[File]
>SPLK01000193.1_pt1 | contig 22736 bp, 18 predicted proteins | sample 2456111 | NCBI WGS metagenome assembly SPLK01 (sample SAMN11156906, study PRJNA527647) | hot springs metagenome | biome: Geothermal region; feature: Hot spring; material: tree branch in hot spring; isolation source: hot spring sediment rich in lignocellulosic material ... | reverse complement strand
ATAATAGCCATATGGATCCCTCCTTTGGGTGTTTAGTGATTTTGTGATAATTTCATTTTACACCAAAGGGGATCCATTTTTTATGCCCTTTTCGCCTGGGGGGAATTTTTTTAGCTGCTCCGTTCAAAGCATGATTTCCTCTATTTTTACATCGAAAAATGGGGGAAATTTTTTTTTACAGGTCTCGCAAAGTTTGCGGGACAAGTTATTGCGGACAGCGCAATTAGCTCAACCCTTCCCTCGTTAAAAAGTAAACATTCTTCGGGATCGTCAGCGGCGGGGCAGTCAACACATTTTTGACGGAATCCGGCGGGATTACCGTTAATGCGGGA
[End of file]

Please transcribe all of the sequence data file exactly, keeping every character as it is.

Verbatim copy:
>SPLK01000193.1_pt1 | contig 22736 bp, 18 predicted proteins | sample 2456111 | NCBI WGS metagenome assembly SPLK01 (sample SAMN11156906, study PRJNA527647) | hot springs metagenome | biome: Geothermal region; feature: Hot spring; material: tree branch in hot spring; isolation source: hot spring sediment rich in lignocellulosic material ... | reverse complement strand
ATAATAGCCATATGGATCCCTCCTTTGGGTGTTTAGTGATTTTGTGATAATTTCATTTTACACCAAAGGGGATCCATTTTTTATGCCCTTTTCGCCTGGGGGGAATTTTTTTAGCTGCTCCGTTCAAAGCATGATTTCCTCTATTTTTACATCGAAAAATGGGGGAAATTTTTTTTTACAGGTCTCGCAAAGTTTGCGGGACAAGTTATTGCGGACAGCGCAATTAGCTCAACCCTTCCCTCGTTAAAAAGTAAACATTCTTCGGGATCGTCAGCGGCGGGGCAGTCAACACATTTTTGACGGAATCCGGCGGGATTACCGTTAATGCGGGA